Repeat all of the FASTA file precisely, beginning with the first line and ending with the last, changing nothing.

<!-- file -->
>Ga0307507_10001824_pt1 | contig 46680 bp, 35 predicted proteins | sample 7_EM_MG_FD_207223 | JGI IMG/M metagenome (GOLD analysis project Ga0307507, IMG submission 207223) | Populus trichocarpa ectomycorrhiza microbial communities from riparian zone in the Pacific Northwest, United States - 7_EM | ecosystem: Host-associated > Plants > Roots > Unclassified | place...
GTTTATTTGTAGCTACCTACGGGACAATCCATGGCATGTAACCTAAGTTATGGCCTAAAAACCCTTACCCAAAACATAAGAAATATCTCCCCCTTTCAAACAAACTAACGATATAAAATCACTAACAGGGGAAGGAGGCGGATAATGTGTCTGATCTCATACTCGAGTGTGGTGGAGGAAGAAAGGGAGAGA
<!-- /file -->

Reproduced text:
>Ga0307507_10001824_pt1 | contig 46680 bp, 35 predicted proteins | sample 7_EM_MG_FD_207223 | JGI IMG/M metagenome (GOLD analysis project Ga0307507, IMG submission 207223) | Populus trichocarpa ectomycorrhiza microbial communities from riparian zone in the Pacific Northwest, United States - 7_EM | ecosystem: Host-associated > Plants > Roots > Unclassified | place...
GTTTATTTGTAGCTACCTACGGGACAATCCATGGCATGTAACCTAAGTTATGGCCTAAAAACCCTTACCCAAAACATAAGAAATATCTCCCCCTTTCAAACAAACTAACGATATAAAATCACTAACAGGGGAAGGAGGCGGATAATGTGTCTGATCTCATACTCGAGTGTGGTGGAGGAAGAAAGGGAGAGA